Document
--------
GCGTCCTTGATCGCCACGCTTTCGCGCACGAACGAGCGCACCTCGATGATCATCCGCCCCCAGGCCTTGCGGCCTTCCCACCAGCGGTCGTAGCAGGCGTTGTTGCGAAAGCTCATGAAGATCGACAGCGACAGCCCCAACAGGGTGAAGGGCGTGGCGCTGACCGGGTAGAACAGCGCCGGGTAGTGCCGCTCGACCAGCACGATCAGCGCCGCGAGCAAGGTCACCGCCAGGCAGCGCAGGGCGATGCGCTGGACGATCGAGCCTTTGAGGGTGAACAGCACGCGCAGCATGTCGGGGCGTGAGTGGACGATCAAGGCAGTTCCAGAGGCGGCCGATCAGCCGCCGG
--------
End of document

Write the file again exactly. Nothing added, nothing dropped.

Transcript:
GCGTCCTTGATCGCCACGCTTTCGCGCACGAACGAGCGCACCTCGATGATCATCCGCCCCCAGGCCTTGCGGCCTTCCCACCAGCGGTCGTAGCAGGCGTTGTTGCGAAAGCTCATGAAGATCGACAGCGACAGCCCCAACAGGGTGAAGGGCGTGGCGCTGACCGGGTAGAACAGCGCCGGGTAGTGCCGCTCGACCAGCACGATCAGCGCCGCGAGCAAGGTCACCGCCAGGCAGCGCAGGGCGATGCGCTGGACGATCGAGCCTTTGAGGGTGAACAGCACGCGCAGCATGTCGGGGCGTGAGTGGACGATCAAGGCAGTTCCAGAGGCGGCCGATCAGCCGCCGG